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Introducing Opera Mobile
Opera Mobile 8.65 only works on Windows Mobile or Symbian (smartphones that don't run Windows Mobile usually run Symbian). Depending on your device manufacturer (or cell phone company), your phone may have come with Opera Mobile 8.65 already installed. So, is it good? That's a fair question and I found myself comparing it too much to my tricked out plug-in loaded Firefox installation with high-speed cable modem connection. Obviously, that isn't a realistic comparison. Instead let's take a look at Opera Mobile 8.65 versus the standard default install of Internet Explorer Mobile.
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Is It Good?
Opera loads much slower than IE. After selecting Opera, the loading icon comes up not once, but twice. By the time it shows up on my screen IE has long been finished. But, where it counts is in speed to load websites. Actually, it is fairly similar for the few websites I checked. Sure, I could pull out a stopwatch, but does it really matter if one loads a page in 8.4 seconds and the other in 9.3 seconds? My life isn't about 1 or 2 seconds. I hope yours isn't either. What I did notice that is interesting, is that both browsers load pages significantly faster in One Column mode than in Desktop mode- sometimes as much as twice as fast. IMDB.com comes up in 20+ seconds in Desktop mode, but around 10 seconds in One Column mode. So, there's a little tip from me to you.
But, what makes Opera Mobile the clear winner in the comparison with IE Mobile is that I actually CAN compare some of the features to my Firefox desktop browser. One of my biggest withdrawals was over tabbed browsing. I can't go five minutes on the Internet without at least two tabs open. If I'm doing anything other than reading Fark.com then it's going to be five tabs in no time. After playing around with IE Mobile, I figured it just probably wasn't feasible on a Windows Mobile device. WRONG!
Opera Mobile has tabbed browsing. Not next version, not next year, now. Real live tabbed browsing. Truth is, it is MORE important on your Windows Mobile device with a tiny screen. Between accidentally clicking the wrong link on a tiny page (the one above or below the one you want are particularly easy to hit) and looking at a mini-version of a webpage and wondering whether that link is the one you really want or not, having tabs to help you go back and forth into the off the beaten path roads of the Internet is a huge deal.
Opera Mobile also has more viewing options. IE Mobile 6.0 comes with just three choices, one column, desktop, and fit to screen. Opera comes with those, plus a variable zoom. I can't tell you on how many websites the change between 90% and 100% made the difference between being able to figure out a website well enough to use it, and just emailing yourself the URL so you could check it when you got home. Opera also has a quick and easy way to switch to Landscape view. Not to switch the whole phone to landscape-just the browser. If you want landscape in IE Mobile, you have to get out of the browser, go to your device settings, and change those to landscape. Opera has a menu option. Even better, Opera has a Full Screen mode that gets maximum use of your screen real estate.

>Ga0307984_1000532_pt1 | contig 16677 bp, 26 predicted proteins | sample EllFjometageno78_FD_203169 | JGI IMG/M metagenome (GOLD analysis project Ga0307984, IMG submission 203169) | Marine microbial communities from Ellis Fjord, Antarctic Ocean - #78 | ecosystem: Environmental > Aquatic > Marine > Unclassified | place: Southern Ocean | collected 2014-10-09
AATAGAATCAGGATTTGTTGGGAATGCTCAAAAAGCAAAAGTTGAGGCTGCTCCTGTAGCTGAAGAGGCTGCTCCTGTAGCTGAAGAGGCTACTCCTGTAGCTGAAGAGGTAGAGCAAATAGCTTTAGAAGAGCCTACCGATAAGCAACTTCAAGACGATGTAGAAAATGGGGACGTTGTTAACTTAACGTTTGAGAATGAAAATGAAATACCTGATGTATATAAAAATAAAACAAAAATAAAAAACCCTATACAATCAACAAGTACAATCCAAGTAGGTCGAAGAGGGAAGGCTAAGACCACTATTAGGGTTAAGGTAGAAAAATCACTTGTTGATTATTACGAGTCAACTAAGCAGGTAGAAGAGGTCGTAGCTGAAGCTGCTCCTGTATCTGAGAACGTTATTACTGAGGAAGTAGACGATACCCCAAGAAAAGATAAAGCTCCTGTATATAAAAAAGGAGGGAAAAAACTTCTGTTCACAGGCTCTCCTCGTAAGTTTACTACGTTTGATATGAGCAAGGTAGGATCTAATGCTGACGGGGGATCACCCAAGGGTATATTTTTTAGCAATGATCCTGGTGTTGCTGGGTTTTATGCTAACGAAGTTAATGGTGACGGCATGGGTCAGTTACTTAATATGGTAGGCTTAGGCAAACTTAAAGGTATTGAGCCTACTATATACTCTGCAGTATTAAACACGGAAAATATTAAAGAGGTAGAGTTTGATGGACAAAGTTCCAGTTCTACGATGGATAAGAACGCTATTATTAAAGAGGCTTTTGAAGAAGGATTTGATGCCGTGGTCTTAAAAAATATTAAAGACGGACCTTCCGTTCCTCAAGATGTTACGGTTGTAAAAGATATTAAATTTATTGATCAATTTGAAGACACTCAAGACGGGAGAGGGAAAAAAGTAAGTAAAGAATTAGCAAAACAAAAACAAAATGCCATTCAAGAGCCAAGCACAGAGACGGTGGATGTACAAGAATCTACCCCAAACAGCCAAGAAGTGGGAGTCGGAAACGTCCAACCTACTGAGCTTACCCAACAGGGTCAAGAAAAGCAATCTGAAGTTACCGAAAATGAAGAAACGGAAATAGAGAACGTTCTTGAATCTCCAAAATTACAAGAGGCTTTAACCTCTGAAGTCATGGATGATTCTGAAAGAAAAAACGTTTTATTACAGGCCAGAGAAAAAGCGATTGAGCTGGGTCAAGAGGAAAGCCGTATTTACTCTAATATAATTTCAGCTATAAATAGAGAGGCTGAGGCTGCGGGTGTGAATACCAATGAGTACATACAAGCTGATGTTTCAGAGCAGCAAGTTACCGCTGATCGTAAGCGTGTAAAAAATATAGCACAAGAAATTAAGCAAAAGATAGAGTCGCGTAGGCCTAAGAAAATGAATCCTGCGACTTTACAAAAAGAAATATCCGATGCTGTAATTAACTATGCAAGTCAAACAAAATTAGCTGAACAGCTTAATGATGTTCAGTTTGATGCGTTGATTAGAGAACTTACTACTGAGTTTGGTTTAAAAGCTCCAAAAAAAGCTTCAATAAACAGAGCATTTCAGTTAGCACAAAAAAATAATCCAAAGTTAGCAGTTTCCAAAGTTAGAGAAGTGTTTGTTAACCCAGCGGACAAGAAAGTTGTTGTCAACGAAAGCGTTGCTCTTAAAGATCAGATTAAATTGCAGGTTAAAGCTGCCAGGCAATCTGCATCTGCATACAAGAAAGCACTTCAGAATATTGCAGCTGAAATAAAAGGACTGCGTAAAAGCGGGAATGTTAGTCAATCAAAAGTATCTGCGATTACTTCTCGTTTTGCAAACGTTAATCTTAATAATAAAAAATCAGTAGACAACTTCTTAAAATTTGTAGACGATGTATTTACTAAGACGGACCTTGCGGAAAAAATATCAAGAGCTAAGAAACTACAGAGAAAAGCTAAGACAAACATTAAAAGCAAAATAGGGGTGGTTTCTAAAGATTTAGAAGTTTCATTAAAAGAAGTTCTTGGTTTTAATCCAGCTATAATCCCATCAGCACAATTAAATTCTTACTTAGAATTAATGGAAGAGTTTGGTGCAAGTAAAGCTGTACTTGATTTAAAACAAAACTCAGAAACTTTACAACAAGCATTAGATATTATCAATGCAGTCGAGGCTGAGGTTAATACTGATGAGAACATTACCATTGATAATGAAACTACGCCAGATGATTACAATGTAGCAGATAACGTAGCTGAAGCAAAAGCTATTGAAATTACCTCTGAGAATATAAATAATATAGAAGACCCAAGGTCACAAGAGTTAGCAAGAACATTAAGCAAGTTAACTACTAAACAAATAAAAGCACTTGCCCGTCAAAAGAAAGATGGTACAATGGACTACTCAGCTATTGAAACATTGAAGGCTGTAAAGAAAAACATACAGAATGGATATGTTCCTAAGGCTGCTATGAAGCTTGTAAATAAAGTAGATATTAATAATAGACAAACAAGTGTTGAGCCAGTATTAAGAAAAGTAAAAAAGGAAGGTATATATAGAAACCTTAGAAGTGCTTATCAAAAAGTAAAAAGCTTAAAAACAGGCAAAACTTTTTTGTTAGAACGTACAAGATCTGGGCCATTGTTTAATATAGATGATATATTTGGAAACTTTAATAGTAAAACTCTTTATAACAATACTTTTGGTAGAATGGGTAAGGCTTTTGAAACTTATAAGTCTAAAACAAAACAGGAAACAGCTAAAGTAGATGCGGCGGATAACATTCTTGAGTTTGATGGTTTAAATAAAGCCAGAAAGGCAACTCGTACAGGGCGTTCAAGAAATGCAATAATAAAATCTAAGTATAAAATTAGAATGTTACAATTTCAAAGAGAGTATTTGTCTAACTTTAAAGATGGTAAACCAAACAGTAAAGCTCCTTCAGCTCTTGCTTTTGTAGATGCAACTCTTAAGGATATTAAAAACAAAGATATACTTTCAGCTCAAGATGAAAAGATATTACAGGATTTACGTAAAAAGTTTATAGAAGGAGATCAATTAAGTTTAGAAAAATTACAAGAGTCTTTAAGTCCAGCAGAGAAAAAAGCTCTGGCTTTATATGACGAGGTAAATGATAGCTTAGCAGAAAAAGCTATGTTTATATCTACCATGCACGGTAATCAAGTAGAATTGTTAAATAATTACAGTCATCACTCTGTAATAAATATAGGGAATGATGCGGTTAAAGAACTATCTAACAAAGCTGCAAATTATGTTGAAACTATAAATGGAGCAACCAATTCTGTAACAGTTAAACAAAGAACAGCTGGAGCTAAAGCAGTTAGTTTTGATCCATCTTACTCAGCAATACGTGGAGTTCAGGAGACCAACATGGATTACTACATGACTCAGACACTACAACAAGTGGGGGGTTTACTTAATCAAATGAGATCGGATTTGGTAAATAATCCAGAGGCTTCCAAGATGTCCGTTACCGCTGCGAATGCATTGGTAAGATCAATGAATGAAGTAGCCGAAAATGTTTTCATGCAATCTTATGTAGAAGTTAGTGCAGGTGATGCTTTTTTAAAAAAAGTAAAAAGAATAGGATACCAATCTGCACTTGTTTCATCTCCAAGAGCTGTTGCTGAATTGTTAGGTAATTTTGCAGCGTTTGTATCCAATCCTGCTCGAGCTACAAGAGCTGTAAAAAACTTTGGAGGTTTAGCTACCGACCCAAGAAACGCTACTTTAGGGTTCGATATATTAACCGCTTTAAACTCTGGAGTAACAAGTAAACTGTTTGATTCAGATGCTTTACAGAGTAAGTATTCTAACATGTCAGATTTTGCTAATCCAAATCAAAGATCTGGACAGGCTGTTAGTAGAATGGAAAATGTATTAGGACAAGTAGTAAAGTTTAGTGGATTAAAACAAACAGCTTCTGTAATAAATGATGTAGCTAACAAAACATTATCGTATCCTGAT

Even where Opera and IE are the same, Opera is better. In IE, dragging my finger across the screen is a nanometer difference between moving the screen one screen width or length, and scrolling the entire length of the website without stopping. With Opera, the webpage moves as much as my finger does. If I pull the page 1/2 the width of the screen, the underlying page moves 1/2 the width of the screen. IE is so hit or miss that I don't even drag webpages. I delicately use my thumb on the scroll bars or just use the directional keys.
Last but not least, Opera has my newly favorite feature for every Windows Mobile application, no matter what it does. A full exit option in the menu. Windows Mobile devices aren't like your desktop PC, where the cost of hardware has come down far enough to outstrip the ever increasing bloatware that fills our systems. My Zimbra email client uses over 100MB of RAM. It's EMAIL! What is it doing with all of that RAM? But, on a Windows Mobile device, your resources are in short supply. Just a few open programs can slow it to a crawl or freeze it up all together. I've gotten in the habit of clicking the Shutdown All icon in task manager before putting the device back in my pocket. Under the Opera menu is a choice for Exit, and when you click it, it actually exits- no need to shut it down in task manager.
Yes, I know I can do the "Long Press" on the X to close a program, but it never works as well as it should. Am I holding it down or is my finger missing it a little bit? Do I just wait longer because it hasn't actually been five seconds yet, or do I try and push it again? Whatever. Let me choose Exit as a choice and be done with it.
Three Cheers for Opera Mobile 8.65
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It costs money. Yes, in this day and age, a price tag on a browser seems a little backwards, but Opera Mobile is not free. For me, it came with my Sprint HTC Touch ROM upgrade, so yeah team! But, if it didn't come on your phone, you'll need to shell out something like $24. However, if you want to play, there is a beta Opera Mobile out right now for free. Opera Mobile 9.5, baby! Guess what I'm going to go download now?